From there it was a few miles north to the Vermont border, and then I was riding through the town of Vernon.

I stopped for a rest in Vernon, near a cemetery:

   

I was getting a bit hungry, and ate a granola bar before continuing.  I headed up through the rest of Vernon, almost to the city of Brattleboro before the route turned west, and went on the one dirt road of the ride – Broad Brook Road.

Running along much of the road’s length is what I presume to be Broad Brook:

There was also a small side road that I was glad not to be following, as it looked like it really lives up to its name:

Once the climb was done, the road became paved, and went under I-91 and into Guilford center.  At that point the route started back south.  Shortly before re-entering Massachusetts, there’s a long pond – Weatherhead Hollow Pond – adjacent to the road.  Here’s a picture of its northern end:

I crossed into Leyden, MA, at about the 48-mile mark, and soon I was climbing a steep side road up to Leyden center, at the halfway point of the ride.  There I stopped at the town hall for a break, where I ate the sandwich I had grabbed earlier.  Here’s the town hall itself, as well as the church across the street:

   

A house next to the town hall had this important sign by the road:

As I finished the sandwich, some other WB4F riders emerged from behind town hall, and mentioned that there’s a cafe in the back of the building that was still open, with bathrooms and water and whatnot.  I had seen the cafe sign, and decided to go back there.  Turns out it’s run just on Sundays, and only certain parts of the year, by a few community members in Leyden.  They were happy to let me fill up my water bottles in the kitchen, and I also bought and consumed a blueberry scone.  The people staffing the place were impressed at meeting various people biking 100 miles that day.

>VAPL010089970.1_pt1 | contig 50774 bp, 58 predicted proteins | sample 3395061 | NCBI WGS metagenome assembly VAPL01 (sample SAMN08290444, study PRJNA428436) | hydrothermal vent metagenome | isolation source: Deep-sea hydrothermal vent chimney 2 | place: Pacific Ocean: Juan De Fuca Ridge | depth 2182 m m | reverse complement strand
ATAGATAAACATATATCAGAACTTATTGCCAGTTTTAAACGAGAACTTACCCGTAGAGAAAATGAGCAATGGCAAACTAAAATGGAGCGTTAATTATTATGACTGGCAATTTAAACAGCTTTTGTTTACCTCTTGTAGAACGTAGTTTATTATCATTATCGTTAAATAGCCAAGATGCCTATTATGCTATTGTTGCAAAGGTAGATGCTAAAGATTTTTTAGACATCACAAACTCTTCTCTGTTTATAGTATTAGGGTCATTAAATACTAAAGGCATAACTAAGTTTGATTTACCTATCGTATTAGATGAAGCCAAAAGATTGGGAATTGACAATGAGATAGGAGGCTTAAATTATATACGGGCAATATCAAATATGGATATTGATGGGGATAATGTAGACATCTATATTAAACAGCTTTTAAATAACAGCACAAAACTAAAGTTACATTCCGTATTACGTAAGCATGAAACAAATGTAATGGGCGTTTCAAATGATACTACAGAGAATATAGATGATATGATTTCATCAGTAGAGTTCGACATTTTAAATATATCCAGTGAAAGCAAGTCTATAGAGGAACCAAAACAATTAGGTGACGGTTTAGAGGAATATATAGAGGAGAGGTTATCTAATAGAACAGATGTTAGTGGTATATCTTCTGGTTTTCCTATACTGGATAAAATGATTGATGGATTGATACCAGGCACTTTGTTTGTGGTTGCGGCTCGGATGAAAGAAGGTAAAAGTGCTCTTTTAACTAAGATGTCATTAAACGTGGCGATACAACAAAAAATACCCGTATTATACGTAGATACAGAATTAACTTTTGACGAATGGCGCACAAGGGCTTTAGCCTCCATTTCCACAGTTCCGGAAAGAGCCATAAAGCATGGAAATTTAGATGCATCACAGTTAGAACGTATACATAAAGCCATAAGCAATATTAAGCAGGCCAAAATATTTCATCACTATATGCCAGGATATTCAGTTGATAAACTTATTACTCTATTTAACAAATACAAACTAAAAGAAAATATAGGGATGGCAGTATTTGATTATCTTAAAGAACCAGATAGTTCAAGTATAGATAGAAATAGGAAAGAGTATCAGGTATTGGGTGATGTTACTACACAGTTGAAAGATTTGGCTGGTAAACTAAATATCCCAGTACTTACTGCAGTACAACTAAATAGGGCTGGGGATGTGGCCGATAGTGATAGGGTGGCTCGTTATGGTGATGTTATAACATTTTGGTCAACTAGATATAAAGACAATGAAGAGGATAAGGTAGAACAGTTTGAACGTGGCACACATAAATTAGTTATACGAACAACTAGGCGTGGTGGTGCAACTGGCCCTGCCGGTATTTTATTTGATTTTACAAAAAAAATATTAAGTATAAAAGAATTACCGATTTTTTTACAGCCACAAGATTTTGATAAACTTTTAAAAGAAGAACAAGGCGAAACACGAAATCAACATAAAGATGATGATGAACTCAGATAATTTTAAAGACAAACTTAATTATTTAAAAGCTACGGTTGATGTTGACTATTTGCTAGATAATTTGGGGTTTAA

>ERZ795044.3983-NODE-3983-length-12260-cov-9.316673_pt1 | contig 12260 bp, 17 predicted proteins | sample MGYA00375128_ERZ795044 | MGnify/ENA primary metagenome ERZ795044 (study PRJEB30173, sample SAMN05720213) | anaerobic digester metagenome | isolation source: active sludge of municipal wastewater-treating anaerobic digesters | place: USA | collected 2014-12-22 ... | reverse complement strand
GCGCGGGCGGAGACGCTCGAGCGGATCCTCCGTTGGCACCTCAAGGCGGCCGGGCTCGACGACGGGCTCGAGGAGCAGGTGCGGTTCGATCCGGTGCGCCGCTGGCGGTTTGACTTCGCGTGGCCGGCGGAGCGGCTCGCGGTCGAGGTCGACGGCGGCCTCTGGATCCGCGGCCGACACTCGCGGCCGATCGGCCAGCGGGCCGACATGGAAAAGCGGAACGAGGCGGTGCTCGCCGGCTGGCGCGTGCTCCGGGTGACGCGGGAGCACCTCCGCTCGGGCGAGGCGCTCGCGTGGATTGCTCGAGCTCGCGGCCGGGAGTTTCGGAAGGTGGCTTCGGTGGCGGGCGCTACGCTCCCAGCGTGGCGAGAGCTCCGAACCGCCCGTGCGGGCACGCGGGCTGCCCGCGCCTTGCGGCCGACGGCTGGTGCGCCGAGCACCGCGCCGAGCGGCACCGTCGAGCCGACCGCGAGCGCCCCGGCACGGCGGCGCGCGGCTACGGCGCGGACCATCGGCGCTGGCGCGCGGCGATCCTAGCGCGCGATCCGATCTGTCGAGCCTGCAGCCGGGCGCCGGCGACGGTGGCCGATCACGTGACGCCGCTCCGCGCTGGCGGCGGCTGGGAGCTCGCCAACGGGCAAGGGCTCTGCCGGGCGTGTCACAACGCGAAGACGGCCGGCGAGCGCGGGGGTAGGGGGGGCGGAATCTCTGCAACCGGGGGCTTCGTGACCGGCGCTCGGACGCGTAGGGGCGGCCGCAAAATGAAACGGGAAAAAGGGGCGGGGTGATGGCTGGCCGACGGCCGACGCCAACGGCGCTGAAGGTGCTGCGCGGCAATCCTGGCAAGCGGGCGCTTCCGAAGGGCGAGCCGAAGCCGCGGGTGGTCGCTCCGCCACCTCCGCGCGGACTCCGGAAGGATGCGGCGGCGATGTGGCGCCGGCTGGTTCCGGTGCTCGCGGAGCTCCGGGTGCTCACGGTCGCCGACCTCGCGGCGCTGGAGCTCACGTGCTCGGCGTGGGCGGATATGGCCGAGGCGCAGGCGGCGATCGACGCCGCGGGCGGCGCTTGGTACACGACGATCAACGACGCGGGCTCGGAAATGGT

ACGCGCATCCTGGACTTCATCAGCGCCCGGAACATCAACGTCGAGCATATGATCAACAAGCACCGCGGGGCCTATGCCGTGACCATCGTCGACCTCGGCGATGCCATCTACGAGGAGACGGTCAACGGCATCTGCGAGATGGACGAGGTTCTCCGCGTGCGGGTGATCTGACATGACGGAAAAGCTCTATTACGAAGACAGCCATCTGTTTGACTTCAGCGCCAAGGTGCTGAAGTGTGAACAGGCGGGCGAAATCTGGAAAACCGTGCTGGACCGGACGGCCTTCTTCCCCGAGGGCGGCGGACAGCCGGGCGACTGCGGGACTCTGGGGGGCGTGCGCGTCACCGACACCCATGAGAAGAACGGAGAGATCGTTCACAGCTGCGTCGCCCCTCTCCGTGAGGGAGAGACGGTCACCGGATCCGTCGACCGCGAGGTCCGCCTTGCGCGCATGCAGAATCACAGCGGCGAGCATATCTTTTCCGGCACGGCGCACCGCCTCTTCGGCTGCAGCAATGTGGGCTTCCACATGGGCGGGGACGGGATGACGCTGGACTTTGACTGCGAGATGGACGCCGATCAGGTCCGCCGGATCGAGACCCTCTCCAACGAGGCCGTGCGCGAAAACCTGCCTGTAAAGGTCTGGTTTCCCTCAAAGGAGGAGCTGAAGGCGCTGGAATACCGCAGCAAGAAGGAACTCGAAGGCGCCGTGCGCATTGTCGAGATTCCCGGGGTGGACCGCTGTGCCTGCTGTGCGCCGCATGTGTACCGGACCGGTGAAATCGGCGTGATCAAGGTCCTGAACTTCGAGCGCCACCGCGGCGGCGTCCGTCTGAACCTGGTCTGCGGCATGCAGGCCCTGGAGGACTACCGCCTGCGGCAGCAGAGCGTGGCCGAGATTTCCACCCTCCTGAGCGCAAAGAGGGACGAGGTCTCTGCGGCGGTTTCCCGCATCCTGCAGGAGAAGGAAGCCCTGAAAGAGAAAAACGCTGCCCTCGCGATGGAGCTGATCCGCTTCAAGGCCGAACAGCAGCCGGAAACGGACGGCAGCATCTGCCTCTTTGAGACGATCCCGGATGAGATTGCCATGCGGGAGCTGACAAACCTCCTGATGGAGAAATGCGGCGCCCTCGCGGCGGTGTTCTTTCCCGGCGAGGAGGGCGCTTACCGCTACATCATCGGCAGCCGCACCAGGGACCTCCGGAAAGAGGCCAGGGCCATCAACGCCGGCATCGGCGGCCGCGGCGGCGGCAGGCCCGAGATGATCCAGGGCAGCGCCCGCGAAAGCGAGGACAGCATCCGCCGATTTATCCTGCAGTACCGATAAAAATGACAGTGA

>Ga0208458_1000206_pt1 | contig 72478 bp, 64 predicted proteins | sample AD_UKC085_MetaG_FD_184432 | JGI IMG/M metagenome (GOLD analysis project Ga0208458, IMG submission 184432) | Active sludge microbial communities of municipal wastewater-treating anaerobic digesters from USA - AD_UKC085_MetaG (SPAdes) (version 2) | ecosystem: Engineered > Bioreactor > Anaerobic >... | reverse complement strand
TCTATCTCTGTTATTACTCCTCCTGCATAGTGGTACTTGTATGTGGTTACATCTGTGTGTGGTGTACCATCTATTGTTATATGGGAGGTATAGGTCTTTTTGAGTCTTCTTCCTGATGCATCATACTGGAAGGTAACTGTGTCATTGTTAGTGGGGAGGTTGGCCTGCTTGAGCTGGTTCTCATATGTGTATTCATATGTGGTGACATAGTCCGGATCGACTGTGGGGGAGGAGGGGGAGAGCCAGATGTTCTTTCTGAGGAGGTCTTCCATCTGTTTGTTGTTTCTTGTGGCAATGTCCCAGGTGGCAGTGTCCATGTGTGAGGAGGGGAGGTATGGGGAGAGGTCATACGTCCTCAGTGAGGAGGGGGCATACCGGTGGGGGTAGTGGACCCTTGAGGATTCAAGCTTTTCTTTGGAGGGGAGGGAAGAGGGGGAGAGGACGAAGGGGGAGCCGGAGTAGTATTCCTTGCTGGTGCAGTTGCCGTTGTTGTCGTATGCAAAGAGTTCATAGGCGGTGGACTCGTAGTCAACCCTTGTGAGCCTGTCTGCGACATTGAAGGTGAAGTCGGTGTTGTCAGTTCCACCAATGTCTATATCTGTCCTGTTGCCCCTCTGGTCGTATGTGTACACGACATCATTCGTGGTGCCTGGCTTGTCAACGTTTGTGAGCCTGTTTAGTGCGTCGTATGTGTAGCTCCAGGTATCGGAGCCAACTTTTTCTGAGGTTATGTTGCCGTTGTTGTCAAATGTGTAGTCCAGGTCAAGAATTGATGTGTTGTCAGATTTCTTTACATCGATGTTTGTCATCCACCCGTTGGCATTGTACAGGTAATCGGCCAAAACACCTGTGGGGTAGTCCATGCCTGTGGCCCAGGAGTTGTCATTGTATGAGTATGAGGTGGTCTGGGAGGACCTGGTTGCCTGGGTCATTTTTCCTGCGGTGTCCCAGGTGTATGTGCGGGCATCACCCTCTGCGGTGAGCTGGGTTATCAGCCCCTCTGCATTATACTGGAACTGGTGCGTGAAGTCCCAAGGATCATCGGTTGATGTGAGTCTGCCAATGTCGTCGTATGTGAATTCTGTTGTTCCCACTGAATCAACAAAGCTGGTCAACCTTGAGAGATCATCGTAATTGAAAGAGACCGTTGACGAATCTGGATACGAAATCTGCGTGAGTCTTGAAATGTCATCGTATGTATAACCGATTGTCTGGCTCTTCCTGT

After using the bathroom I was on my way again.  The next section of 10 miles or so featured alternating uphill and downhill bits, which went through parts of the towns of Colrain and Shelburne, and then a long downhill section took me into Greenfield, where I headed southward.  By this time it was quite hot outside – the high temperature was an unseasonal 91 Fahrenheit, so it was easy to get really thirsty.  I stopped at the edge of downtown and got a bottle of lemonade at a convenience store.  There had been a good bit of shade in the hilly towns, but I was more in the sun in Greenfield and to the south of there.